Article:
A comet flirts with Earth
Maybe you remember the spectacular comets Hyakutake and two-tailed Hale-Bopp gracing the sky throughout much of 1996 and 1997, respectively.
As my father and I observed them from our backyard in rural East Haddam when I was 13, I remember thinking how strange it was that they were speeding through space at thousands of miles an hour, yet seemed frozen in the sky. Their motion was apparent the very next night when they had quite obviously changed position relative to the stars.
On Oct. 20, 2010, comet Hartley 2 will come within 11 million miles of Earth. Its orbital period is 6.46 years and this is its fourth fly-by since 1986, when it was the second short-period comet discovered by astronomer Malcolm Hartley in Australia.
Short-period comets originate beyond Neptune's orbit in the Kuiper Belt. Studies of Hartley 2's travels show that it only recently settled into its current trajectory after encounters with Jupiter's gravity in 1947, 1971 and 1982. Until then, the comet never came closer to the sun than about 200 million miles and wasn't readily visible.
Hartley 2 spent September gaining speed in Andromeda and this month blazes across the northern sky to the bright star Capella in the constellation Auriga, the charioteer.
By the time you read this, the moon will be waning and the comet will be traveling through W-shaped Cassiopeia. On the night of Oct. 7, the moon will be new and Hartley 2 should be at magnitude 5 or 6-within naked-eye visibility-as it glides less than 1 degree south of the Double Cluster in Perseus, which is fairly easy to make out with binoculars.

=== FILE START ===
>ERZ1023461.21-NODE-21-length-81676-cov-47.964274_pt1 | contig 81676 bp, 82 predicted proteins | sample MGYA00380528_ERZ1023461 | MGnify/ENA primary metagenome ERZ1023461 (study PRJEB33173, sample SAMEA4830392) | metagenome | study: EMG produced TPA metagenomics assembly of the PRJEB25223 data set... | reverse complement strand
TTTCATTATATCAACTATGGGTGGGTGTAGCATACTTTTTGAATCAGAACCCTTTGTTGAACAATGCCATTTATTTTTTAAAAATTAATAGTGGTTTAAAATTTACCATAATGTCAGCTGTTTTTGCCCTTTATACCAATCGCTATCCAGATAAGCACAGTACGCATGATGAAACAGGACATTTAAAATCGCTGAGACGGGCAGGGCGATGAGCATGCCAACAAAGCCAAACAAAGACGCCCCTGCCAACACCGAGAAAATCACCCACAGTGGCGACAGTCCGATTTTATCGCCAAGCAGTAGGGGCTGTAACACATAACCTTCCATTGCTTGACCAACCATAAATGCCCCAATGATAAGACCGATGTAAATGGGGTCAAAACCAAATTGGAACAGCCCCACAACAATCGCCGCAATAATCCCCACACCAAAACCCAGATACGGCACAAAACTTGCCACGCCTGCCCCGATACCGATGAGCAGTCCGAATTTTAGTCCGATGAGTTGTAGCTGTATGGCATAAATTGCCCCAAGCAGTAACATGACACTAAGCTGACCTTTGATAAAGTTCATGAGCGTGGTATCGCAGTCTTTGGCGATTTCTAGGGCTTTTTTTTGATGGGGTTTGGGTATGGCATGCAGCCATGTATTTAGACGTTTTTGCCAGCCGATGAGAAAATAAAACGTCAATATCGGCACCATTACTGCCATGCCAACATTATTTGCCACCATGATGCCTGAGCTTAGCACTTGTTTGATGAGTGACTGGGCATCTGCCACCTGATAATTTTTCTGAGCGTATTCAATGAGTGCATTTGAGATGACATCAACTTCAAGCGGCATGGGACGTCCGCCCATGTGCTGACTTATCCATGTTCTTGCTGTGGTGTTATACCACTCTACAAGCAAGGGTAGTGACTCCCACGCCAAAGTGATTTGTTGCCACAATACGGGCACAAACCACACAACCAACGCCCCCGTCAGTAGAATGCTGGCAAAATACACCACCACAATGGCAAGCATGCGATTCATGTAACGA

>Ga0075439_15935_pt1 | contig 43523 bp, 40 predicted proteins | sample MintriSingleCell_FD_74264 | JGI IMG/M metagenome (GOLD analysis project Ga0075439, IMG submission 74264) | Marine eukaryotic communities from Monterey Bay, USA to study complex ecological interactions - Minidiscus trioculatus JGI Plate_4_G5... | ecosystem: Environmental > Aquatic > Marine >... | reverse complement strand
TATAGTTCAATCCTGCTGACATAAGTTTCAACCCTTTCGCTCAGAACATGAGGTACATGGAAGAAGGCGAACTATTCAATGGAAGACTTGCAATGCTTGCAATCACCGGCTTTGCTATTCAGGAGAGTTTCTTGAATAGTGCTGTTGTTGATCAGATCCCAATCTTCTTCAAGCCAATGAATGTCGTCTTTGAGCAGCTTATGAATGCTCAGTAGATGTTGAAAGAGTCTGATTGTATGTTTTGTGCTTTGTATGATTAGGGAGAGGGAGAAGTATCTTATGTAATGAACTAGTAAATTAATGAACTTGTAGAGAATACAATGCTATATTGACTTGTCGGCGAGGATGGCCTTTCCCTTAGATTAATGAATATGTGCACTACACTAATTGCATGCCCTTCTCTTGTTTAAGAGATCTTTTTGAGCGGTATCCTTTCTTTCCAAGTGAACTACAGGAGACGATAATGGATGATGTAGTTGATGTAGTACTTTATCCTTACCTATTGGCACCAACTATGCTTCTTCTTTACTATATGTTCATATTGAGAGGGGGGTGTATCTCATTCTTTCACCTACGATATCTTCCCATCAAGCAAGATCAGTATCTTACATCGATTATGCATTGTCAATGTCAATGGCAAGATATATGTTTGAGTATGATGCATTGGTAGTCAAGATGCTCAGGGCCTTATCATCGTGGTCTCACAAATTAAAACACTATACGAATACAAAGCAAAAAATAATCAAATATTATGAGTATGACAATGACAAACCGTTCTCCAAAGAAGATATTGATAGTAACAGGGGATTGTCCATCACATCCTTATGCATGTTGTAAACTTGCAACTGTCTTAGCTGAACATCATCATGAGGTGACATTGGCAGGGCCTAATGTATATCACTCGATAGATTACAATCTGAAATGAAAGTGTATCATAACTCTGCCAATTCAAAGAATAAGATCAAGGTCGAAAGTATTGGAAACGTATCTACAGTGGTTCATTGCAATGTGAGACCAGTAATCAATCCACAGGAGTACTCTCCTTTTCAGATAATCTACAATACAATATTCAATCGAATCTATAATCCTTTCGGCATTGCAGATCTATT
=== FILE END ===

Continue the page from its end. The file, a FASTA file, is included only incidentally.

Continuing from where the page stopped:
Until mid-October, northern hemisphere observers can see the comet nearly all night long in the northeastern sky. After mid-October, it should be visible from 11:30 p.m. with optimal viewing just before dawn. Through a telescope, the comet may show more structure in the center and a faint tail.
NASA's Deep Impact spacecraft is scheduled to study Hartley 2 on Nov. 4 from about 600 miles away. Deep Impact's orbit around the sun was adjusted last May for this purpose. The craft is now on an extended mission and will gather photos and measurements of Hartley 2's half-mile nucleus.
The comet should be able to survive up to another 100 revolutions across approximately 700 years at its current rate of disintegration. It will pass us again around April 20, 2017.
OCT. 7 - New moon.
OCT. 20 - Hartley 2 makes its closest approach to Earth.
OCT. 21, 22 - Orionids meteor shower peaks, producing about 20 meteors per hour. Stray meteors may be visible a few days around the peak. Best viewed after midnight to the east.
OCT. 23 - Full moon
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